Something wonderful happened in the past five years, even in the big chain supermarkets: broccoli raab (or rapini) burst on the scene, and we don’t consider it an alternative to traditional broccoli as much as a distinct option on its own.
Let’s take a look at how Alice Waters prepares it with—as usual—a simple, honest approach that emphasizes freshness and flavor.
Our thoughts turn to Ms. Waters also because in one week she and Wellness Warrior founder Deborah Szekely will be at the International Spa Association’s 25th annual conference, where Deborah will present Alice with the ISPA/Alex Szekely Humanitarian Award for 2015, honoring her work on her Edible Schoolyard Project.
Here’s the Waters recipe from Chez Panisse Café Cookbook (1999 HarperCollins Publishers: $25.20). Most home cooks will be intrigued by the way she separates the cooking of the raab itself from releasing the aromatic qualities of the garlic and red pepper via a separate step, then combining all at the end.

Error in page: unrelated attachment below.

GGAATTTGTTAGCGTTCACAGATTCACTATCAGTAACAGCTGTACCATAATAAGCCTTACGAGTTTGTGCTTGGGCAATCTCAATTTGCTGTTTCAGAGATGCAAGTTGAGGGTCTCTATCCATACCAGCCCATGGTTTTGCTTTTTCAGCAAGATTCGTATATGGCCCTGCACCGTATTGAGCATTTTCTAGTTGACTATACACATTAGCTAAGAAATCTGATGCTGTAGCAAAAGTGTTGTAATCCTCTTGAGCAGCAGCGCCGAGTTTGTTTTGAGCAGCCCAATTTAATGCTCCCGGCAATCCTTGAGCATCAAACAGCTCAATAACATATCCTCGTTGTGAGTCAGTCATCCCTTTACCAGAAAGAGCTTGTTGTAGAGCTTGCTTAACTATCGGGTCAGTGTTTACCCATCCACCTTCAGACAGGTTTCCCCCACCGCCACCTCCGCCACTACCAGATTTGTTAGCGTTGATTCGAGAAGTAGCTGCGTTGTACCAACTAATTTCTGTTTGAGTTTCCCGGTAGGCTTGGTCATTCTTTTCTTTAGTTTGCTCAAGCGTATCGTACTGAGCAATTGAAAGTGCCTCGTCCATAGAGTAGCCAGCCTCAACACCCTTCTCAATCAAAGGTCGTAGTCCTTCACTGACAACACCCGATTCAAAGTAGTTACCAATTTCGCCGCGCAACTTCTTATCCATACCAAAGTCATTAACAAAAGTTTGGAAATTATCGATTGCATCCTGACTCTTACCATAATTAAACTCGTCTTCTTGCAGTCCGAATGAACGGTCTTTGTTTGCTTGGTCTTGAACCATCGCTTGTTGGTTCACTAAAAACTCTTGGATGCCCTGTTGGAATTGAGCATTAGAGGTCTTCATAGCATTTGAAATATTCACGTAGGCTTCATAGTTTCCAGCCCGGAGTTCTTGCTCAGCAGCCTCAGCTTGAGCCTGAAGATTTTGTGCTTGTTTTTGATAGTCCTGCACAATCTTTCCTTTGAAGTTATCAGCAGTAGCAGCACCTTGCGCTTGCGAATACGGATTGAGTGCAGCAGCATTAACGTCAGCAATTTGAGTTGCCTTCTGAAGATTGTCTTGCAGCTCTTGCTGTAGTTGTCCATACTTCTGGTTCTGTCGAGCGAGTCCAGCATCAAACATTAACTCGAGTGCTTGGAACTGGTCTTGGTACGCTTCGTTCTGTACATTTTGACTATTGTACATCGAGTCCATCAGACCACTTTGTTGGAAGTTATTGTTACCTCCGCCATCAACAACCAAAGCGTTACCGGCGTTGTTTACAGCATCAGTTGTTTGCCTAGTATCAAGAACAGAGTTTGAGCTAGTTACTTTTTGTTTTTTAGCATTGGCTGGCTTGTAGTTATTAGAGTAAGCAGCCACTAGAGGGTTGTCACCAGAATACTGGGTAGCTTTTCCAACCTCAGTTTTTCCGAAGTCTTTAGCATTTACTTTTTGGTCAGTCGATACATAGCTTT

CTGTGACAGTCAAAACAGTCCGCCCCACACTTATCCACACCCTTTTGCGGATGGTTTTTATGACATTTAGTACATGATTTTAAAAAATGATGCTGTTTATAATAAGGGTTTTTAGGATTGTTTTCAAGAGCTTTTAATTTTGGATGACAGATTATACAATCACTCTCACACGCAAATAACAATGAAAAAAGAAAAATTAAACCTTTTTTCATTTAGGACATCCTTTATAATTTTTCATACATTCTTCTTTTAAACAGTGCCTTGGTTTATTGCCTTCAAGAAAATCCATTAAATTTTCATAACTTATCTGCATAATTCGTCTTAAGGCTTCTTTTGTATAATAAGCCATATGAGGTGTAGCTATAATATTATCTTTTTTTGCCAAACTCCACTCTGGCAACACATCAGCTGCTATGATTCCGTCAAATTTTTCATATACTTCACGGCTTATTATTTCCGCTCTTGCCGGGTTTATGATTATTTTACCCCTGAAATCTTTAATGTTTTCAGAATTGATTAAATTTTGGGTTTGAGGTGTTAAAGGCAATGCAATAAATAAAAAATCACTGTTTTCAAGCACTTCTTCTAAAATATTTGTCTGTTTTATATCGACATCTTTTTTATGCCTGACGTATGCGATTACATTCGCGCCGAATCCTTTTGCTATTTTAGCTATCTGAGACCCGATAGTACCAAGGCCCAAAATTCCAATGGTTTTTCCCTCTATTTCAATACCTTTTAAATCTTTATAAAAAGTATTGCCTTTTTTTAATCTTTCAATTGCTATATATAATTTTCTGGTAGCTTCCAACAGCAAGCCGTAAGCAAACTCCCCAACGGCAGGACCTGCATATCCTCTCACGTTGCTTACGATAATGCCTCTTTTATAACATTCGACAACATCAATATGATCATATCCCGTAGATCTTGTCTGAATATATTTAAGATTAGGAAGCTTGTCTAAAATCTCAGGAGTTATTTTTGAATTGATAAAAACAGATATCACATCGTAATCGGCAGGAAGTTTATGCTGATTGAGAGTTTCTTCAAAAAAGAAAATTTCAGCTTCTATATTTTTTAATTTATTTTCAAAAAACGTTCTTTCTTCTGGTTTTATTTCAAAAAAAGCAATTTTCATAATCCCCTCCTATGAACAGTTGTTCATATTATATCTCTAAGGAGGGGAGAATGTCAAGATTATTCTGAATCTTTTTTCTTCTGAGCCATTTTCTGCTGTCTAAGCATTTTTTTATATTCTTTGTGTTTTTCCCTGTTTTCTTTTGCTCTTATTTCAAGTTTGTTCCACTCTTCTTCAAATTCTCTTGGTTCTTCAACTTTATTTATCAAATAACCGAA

Serves 4 to 6.
3 bunches broccoli raab, about 2 pounds
Extra-virgin olive oil
3 cloves garlic, finely chopped
Red pepper flakes
Red wine vinegar
Wash the broccoli raab and chop the leaves and sprouts coarsely. Heat a large sauté pan and coat the bottom of the pan with olive oil. Add the broccoli raab, season with salt, and cook over high heat, tossing frequently, until the raab starts to brown a little. Reduce the heat, add a splash of water, and cook until tender, stirring frequently. When the raab is cooked, remove it from the pan and set aside. While the pan is still hot add a drizzle of olive oil, the garlic, and a generous pinch of red pepper flakes; warm briefly. Add the cooked raab, a splash of red wine vinegar, and toss. Correct the seasoning. Serve hot or at room temperature. Variation: add pounded anchovy and/or chopped olives to the cooked broccoli raab. Serve at room temperature as part of an antipasto platter.